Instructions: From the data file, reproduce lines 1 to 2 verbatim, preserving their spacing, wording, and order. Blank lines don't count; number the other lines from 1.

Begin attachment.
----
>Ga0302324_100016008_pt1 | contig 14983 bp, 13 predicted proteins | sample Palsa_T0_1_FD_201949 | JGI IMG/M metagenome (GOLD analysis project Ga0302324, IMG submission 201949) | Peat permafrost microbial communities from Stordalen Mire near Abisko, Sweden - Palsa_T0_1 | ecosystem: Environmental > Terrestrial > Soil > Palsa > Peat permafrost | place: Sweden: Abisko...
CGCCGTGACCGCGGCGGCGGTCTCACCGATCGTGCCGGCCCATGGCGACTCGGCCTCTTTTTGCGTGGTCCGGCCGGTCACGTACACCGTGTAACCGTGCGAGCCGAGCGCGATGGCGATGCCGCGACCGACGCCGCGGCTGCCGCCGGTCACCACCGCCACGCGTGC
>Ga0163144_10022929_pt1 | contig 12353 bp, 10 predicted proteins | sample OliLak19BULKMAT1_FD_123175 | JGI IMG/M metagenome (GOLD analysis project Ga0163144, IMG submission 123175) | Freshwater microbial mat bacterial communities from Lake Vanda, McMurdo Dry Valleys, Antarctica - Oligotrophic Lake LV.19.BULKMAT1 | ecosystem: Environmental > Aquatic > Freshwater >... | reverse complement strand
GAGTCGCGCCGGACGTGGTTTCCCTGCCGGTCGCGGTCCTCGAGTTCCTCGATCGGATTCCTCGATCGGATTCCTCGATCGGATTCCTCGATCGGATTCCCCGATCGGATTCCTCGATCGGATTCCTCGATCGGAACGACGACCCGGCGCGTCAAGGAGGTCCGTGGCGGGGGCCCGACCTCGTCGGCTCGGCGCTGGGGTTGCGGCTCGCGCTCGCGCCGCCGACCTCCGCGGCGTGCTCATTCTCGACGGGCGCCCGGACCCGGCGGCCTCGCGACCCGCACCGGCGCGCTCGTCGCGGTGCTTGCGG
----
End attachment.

>Ga0302324_100016008_pt1 | contig 14983 bp, 13 predicted proteins | sample Palsa_T0_1_FD_201949 | JGI IMG/M metagenome (GOLD analysis project Ga0302324, IMG submission 201949) | Peat permafrost microbial communities from Stordalen Mire near Abisko, Sweden - Palsa_T0_1 | ecosystem: Environmental > Terrestrial > Soil > Palsa > Peat permafrost | place: Sweden: Abisko...
CGCCGTGACCGCGGCGGCGGTCTCACCGATCGTGCCGGCCCATGGCGACTCGGCCTCTTTTTGCGTGGTCCGGCCGGTCACGTACACCGTGTAACCGTGCGAGCCGAGCGCGATGGCGATGCCGCGACCGACGCCGCGGCTGCCGCCGGTCACCACCGCCACGCGTGC